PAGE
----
Coaching turnover picking up; goal post-less finish; 'On Wisconsin'
The old expression about needing a program to identify the players probably holds just as true for college football coaches.Skip to next paragraph
Subscribe Today to the Monitor
According to a colleague's informal tabulations, 47 schools at the Division I or I-AA level have changed coaches during the last two years. This doesn't include Bear Bryant's decision to step down as Alabama's mentor at the end of the current season. Ray Perkins, presently coach of the New York Giants, will succeed the man who's become the game's winningest coach during 38 years on the job.
Not all of these changes have involved firings, but a good many have. Security, of course, has never been very great in the untenured world of coaching, where winning often, not running a respectable program, is what may count most.
A victory over an arch rival school can sometimes save a coach's job, but not even this was enough for Tulane's Vince Gibson, Duke's Red Wilson, or Indiana's Lee Corso, whose teams knocked off Louisiana State, North Carolina, and Purdue respectfully. Gibson's squad, in fact, beat Orange Bowl-bound LSU for the second year in a row, but a 4-7 season apparently didn't merit the contract extension he had requested. And Wilson was rewarded with the same treatment by Duke, despite leading the Blue Devils to back-to-back 6-5 seasons.
Coaches are in the unenviable position of having alumni, booster groups, and other outside parties scrutinize their performance. Such self-appointed jurors seldom know or care whether a coach is actually a good teacher, something the players are really in the best position to judge. And they, of course, are the ones who must adjust when a new coach arrives, who doesn't know them, didn't recruit them, and is unfamiliar with their capabilities. Case of the missing posts
With goalpost demolitions sadly in vogue these days, one wonders what would happen if the posts were leveled before the game ends. In such a case, it's the home team's responsibility to put up a spare set of wooden posts (not the metal, gooseneck kind that are valued at $3,000 per end zone). This situation arose in 1974, when Princeton played Rutgers to a 6-6 tie at Princeton's Palmer Stadium. The host Tigers scored a touchdown with 22 seconds left and could have won with a kicked extra point. But the uprights had been torn down and the referee, faced with an unprecedented dilemma, wanted to continue play right away despite Princeton's offer to bring out spare goalposts. As a result, Princeton tried a two-point conversion , but failed. Random observations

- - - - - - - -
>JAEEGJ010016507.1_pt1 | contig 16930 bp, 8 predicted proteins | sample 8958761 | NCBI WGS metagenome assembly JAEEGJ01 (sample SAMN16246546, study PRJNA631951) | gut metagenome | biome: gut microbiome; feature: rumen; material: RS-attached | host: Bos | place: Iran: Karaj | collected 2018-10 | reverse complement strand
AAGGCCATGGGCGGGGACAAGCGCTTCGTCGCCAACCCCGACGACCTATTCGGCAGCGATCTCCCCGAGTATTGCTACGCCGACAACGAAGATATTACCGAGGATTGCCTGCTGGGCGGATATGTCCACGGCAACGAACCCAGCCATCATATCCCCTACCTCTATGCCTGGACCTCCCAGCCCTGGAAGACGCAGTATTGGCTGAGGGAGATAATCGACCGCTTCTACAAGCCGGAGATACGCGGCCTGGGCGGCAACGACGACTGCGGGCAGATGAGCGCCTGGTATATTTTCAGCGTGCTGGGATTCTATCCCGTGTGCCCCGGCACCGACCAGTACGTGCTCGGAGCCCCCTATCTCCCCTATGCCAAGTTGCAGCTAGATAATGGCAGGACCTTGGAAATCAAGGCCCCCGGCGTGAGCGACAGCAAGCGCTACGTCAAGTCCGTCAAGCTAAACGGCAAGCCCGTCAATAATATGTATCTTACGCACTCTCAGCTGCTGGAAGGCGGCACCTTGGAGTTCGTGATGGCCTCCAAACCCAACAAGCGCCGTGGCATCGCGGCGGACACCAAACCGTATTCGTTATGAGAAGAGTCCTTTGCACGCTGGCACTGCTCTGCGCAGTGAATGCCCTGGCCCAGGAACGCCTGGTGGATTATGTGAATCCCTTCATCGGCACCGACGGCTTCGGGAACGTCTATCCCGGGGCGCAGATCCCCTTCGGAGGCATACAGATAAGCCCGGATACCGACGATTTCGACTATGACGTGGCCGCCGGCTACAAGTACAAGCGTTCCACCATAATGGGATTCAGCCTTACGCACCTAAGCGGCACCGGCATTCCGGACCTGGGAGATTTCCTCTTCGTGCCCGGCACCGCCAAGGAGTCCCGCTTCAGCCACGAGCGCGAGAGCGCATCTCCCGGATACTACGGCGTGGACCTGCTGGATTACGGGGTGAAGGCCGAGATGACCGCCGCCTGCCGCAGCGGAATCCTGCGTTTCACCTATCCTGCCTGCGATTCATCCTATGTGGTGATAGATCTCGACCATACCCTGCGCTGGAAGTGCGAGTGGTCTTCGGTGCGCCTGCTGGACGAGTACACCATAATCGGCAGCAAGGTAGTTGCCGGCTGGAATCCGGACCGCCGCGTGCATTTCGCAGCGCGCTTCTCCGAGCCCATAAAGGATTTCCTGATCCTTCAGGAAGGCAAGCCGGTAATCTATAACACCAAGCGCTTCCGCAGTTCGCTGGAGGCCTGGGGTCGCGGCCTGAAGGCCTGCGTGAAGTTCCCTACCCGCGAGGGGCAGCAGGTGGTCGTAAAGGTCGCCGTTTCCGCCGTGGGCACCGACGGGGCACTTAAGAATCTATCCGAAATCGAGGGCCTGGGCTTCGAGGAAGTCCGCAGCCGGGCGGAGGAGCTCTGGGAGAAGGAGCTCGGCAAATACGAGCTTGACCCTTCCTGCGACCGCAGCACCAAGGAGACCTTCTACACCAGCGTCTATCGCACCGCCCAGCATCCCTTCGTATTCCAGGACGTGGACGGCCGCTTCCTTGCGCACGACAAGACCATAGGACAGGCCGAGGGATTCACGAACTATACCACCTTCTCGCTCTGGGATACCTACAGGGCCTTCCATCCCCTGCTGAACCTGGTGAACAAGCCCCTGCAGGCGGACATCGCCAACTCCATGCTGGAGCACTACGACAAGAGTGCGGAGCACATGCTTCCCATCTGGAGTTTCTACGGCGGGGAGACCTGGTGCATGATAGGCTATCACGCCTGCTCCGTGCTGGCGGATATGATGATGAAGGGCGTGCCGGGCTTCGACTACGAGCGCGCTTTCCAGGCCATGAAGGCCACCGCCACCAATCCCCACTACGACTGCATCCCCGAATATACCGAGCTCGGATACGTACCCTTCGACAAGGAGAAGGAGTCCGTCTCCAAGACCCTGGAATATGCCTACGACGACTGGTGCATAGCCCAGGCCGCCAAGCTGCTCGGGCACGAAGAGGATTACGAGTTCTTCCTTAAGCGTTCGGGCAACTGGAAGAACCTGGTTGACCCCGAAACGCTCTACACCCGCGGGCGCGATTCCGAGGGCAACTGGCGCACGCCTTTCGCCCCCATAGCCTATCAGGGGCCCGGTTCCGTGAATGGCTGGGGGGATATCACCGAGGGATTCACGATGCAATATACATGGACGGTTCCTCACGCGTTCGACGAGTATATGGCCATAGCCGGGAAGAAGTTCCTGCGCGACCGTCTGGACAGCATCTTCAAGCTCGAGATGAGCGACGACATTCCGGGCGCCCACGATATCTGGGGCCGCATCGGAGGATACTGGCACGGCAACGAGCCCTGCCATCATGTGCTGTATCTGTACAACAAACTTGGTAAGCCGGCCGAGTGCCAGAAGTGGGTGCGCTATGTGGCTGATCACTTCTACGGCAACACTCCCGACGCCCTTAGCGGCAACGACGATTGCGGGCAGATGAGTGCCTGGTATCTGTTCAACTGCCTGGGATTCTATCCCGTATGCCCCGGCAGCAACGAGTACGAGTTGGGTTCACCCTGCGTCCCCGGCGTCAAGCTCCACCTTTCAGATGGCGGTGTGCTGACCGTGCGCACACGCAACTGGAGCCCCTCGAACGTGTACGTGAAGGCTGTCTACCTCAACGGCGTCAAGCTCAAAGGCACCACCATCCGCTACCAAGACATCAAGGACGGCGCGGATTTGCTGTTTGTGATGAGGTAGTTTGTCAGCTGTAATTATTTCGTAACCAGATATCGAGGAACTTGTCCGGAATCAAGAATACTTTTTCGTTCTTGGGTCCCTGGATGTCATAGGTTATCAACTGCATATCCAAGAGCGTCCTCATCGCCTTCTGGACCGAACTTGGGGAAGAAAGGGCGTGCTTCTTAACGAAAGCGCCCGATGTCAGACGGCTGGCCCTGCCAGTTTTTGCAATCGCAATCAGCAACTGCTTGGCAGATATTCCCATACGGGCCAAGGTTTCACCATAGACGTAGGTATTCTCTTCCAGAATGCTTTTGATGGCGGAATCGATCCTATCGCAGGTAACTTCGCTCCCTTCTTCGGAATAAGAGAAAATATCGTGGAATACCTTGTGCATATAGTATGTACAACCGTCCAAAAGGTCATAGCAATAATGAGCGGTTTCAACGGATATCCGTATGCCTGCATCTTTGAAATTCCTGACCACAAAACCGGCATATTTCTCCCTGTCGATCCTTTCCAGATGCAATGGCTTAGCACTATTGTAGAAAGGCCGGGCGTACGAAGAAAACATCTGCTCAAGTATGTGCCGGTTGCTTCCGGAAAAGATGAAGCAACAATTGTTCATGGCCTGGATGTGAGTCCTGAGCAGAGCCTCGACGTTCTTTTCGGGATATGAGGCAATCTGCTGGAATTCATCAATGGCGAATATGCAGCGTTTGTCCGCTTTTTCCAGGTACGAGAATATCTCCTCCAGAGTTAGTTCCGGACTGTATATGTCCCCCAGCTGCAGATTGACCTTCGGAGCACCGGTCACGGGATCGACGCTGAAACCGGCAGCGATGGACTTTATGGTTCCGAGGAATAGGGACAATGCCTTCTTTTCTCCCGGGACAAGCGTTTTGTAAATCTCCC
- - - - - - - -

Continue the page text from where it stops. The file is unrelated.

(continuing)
* Until last Saturday, Wisconsin was the only Big Ten Conference team never to win a bowl game. That changed in the Independence Bowl when the Badgers, who've been playing football since 1889, beat Kansas State, which was making its first bowl trip. Though a three-time Rose Bowl loser, Wisconsin's gallant effort in the 1963 game will long be remembered. Going into the final quarter, undefeated and untied Southern California held a commanding 42-14 lead. But the Badgers' offense, led by quarterback Ron VanderKelen, went on a rampage that left the Trojans clinging to a 42-37 victory.
* The nation's most improved teams this season were New Mexico (10-1) and Southwestern Louisiana (7-3-1). Both schools were six wins better than a year ago. Louisiana State would finish next with a 51/2-game jump by upsetting Nebraska in the Orange Bowl.
* Marching bands generally make music, not news. This season, however, Stanford's band was written up for its comical part in the California game, in which a Cal player crashed through the band for the game-winning touchdown. And at Iowa State a band member reportedly set his pants ablaze by backing into a portable heater. On a more serious note, the University of Michigan's band was named the recipient of the first annual Sudler Trophy for musical excellence and innovation. The award, sort of a Heisman Trophy for marching bands, was the idea of Louis Sudler, a Chicago real estate executive and chairman emeritus of the Chicago Symphony.